Even without Putin and Xi, palpable divisions marked the G20 summit, belying its optimistic theme: “one earth, one family, one future.” While India, which has worked hard to position itself as a unifying diplomatic force and a spokesperson of the Global South, managed to secure consensus on a final declaration, this was no easy feat, owing not least to disagreements over how to refer to the Ukraine war.

The compromises this demanded were reflected in the summit’s final declaration, which featured far softer language on the Ukraine war – and, in particular, Russia’s culpability – than the declaration that was issued in Bali last November. In 2022, G20 leaders acknowledged that perspectives on the invasion differed, but also strongly condemned Russia’s actions and calling for the withdrawal of its troops. In 2023,

Is China’s Economic Predicament as Bad as Japan’s? It Could Be Worse

Stella Yifan Xie

HONG KONG—Starting in the 1990s Japan became synonymous with economic stagnation, as a boom gave way to lethargic growth, declining population and deflation.

Many economists say China today looks similar. The reality: In many ways its problems are more intractable than Japan’s. China’s public debt levels are higher by some measures than Japan’s were and its demographics are worse. The geopolitical tensions that China is dealing with go beyond the trade frictions Japan once faced with the U.S.

Another headwind: China’s government, which has been cracking down on the private sector in recent years, seems ideologically less inclined than Tokyo was then to support growth.

None of this means China is sure to repeat the years of economic stagnation that Japan is only now showing signs of exiting. It has some advantages that Japan didn’t. Its economic growth in coming years is likely to be well above Japan’s in the 1990s.

Even so, economists say the parallels are a warning for Communist Party leaders in Beijing: If they don’t act more forcefully, the country could get stuck in a protracted period of economic sluggishness similar to Japan’s. Despite piecemeal steps in recent weeks, including modest interest-rate cuts, Beijing has held back on major stimulus to revive growth.

“China’s policy responses so far could put it on track for ‘Japanification,’” said Johanna Chua, chief Asia economist at Citigroup. She believes China’s overall growth prospects could be slowing more sharply than Japan’s.

Towards a New BRICS-G20 Nexus

Dr. Nand C. Bardouille

An ascendant BRICS—Brazil, Russia, India, China and South Africa—has now reached new heights, ranking as a geopolitical force for the West to reckon with at the cusp of and in the seemingly emergent multipolar international order.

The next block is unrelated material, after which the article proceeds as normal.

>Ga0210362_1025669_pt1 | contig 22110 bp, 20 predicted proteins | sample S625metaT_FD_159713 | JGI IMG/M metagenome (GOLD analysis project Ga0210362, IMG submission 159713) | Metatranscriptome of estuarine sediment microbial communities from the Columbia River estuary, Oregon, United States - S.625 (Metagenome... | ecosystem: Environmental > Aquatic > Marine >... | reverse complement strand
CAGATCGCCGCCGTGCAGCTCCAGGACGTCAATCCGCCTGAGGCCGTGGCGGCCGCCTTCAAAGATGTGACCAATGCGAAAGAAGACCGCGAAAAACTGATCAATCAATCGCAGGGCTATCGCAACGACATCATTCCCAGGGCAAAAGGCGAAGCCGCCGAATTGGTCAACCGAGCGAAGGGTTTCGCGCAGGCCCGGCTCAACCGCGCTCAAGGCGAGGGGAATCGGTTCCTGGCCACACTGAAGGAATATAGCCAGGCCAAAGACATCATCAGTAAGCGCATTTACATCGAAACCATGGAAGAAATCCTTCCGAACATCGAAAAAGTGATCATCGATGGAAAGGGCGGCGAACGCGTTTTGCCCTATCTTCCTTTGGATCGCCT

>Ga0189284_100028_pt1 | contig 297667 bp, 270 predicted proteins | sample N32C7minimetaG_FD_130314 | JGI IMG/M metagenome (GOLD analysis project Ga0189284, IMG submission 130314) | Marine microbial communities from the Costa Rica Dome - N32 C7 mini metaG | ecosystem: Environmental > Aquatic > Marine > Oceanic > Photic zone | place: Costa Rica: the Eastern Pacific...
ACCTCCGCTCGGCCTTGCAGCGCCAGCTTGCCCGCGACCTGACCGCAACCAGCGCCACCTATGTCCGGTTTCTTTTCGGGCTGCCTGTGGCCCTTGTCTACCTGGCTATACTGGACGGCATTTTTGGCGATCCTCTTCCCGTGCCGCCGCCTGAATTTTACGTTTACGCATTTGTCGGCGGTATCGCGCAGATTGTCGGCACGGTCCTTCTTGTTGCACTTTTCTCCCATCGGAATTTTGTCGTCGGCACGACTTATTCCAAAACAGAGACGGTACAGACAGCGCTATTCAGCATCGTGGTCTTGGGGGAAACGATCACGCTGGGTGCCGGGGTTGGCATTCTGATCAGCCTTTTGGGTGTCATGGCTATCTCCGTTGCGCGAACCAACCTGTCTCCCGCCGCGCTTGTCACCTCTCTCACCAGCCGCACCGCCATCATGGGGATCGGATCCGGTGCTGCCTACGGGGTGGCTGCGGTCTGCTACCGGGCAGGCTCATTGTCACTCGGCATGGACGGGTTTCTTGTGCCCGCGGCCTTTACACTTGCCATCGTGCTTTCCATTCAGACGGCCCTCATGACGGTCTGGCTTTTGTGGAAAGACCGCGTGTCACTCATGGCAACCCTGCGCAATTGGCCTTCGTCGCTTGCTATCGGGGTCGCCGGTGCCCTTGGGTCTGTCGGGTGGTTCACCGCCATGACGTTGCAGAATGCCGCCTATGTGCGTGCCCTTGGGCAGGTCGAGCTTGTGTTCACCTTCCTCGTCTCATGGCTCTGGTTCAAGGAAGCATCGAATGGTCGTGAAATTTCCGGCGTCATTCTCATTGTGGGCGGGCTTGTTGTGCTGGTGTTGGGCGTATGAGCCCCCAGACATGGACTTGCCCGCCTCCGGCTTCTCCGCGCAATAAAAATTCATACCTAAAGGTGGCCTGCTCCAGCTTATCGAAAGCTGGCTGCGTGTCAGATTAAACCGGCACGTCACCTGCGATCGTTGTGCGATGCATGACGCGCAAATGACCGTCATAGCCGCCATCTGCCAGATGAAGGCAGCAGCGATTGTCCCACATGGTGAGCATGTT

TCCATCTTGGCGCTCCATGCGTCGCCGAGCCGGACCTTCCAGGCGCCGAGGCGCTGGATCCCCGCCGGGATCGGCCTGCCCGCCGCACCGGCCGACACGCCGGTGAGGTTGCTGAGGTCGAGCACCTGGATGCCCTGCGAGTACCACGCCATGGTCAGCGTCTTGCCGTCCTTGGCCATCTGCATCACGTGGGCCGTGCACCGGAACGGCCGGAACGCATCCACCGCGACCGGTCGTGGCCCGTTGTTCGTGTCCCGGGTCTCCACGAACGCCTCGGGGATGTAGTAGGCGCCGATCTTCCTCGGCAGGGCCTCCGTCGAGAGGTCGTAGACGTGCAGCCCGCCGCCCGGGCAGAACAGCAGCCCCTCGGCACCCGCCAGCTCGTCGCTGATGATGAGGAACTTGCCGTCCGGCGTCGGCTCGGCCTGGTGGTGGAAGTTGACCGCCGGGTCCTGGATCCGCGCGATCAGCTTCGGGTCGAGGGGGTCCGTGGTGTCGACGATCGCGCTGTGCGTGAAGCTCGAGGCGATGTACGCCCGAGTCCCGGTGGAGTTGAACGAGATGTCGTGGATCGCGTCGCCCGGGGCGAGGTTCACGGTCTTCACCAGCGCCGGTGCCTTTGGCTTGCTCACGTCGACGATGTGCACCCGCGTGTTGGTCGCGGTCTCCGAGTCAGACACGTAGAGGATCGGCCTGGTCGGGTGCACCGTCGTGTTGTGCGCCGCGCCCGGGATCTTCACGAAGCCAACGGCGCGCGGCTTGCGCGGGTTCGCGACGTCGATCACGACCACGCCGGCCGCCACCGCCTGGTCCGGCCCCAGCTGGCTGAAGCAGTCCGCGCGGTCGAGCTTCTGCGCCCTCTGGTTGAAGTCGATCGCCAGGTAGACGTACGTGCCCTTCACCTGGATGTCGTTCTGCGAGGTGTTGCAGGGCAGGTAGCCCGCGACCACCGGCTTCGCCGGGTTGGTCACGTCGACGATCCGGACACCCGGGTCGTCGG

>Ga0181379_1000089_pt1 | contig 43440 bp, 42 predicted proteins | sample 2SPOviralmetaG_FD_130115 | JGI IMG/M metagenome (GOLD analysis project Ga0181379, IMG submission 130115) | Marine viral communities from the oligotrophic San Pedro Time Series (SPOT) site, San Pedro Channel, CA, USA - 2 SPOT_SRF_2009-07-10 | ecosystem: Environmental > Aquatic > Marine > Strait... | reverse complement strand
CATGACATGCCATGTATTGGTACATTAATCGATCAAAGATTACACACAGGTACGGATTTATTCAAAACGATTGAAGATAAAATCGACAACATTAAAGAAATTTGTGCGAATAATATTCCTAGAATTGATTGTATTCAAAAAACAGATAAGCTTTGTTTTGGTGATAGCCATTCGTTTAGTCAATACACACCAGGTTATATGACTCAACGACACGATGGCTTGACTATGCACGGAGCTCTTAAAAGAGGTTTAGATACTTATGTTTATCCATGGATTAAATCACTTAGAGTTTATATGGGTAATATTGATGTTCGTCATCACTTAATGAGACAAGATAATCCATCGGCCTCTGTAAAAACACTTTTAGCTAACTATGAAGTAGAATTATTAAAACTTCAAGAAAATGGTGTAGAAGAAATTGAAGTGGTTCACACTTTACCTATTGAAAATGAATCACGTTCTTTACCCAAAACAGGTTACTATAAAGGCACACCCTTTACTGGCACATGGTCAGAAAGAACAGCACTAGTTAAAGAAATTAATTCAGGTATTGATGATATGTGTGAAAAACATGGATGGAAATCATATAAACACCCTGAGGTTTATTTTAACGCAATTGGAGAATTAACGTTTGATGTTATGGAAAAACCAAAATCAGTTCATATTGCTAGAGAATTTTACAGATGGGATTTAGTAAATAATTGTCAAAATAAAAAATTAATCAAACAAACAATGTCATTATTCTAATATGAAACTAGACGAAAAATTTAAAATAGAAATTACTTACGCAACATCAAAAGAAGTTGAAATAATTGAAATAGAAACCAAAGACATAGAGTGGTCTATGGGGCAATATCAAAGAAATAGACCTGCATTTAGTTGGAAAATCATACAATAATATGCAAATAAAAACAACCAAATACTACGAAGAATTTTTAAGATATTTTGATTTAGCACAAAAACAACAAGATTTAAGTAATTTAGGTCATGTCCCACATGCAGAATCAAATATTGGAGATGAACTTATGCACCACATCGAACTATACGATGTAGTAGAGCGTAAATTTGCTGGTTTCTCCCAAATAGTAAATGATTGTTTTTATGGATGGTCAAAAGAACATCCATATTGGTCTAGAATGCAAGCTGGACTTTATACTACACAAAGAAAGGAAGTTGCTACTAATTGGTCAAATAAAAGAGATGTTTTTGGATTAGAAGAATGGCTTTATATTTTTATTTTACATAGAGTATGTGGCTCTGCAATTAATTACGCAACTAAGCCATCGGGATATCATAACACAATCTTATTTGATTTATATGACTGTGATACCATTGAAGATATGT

If gaining greater global standing is a measure of power, the expansion of the BRICS group to include the likes of Argentina, Egypt, Ethiopia, Iran, Saudi Arabia and the United Arab Emirates will likely give the grouping a leg up in taking the US/Western-led liberal international order to task, along with the global governance-related scheme of things.

Much of the criticism levelled at the BRICS group misses this point.

Yet, the group is under no illusion about its unmet leadership potential in the international pecking order. Given the role of hierarchy in international politics—whose “systems are … intrinsically political [either turning on] a relationship of legitimate authority [or] as intersubjective manifestations of organized inequality”—the group’s Global South constituency is looking to address its liminality in that vein.

If the tone of some of the most prominent voices contesting “the West’s geopolitical dominance” is any guide—or, put differently, given the full extent of ostensibly Global South-related leadership hands at work—a post-Western global order is seemingly in the cards for a constituency of countries.

The end of Germany’s China illusion

Janka Oertel

Germany’s stance on China matters. Not only because Germany is the world’s fourth largest economy and has been a beacon of stability and an engine of growth for Europe, but also because Germany matters to China. The Chinese government has consistently emphasised its respect for German industry, lauded Germany’s willingness to invest in China, and praised German openness to business and political prudence when dealing with the Chinese leadership. At the same time, Germany is unique among EU member states in the depth of its economic ties with China and the intertwined nature of its leading industries with the Chinese market.

This exceptional role has made Germany a massive beneficiary of China’s economic development. But it has also made it more vulnerable to the new global economic reality – in which geopolitics is back with a vengeance, and business is no longer just business but fraught with political tensions. How leaders in Berlin navigate this new environment will not only define the future of German prosperity, but also shape the European Union’s ability to maintain its position as global economic powerhouse and regulatory superpower.

Germany’s China strategy

In mid-July, Chancellor Olaf Scholz and his coalition government published Germany’s first ever comprehensive China strategy, an all of government position paper on the state of the German relationship with its largest trading partner.

Biden to Urge Nations to Protect and Nurture Democracy

Michael D. Shear and Peter Baker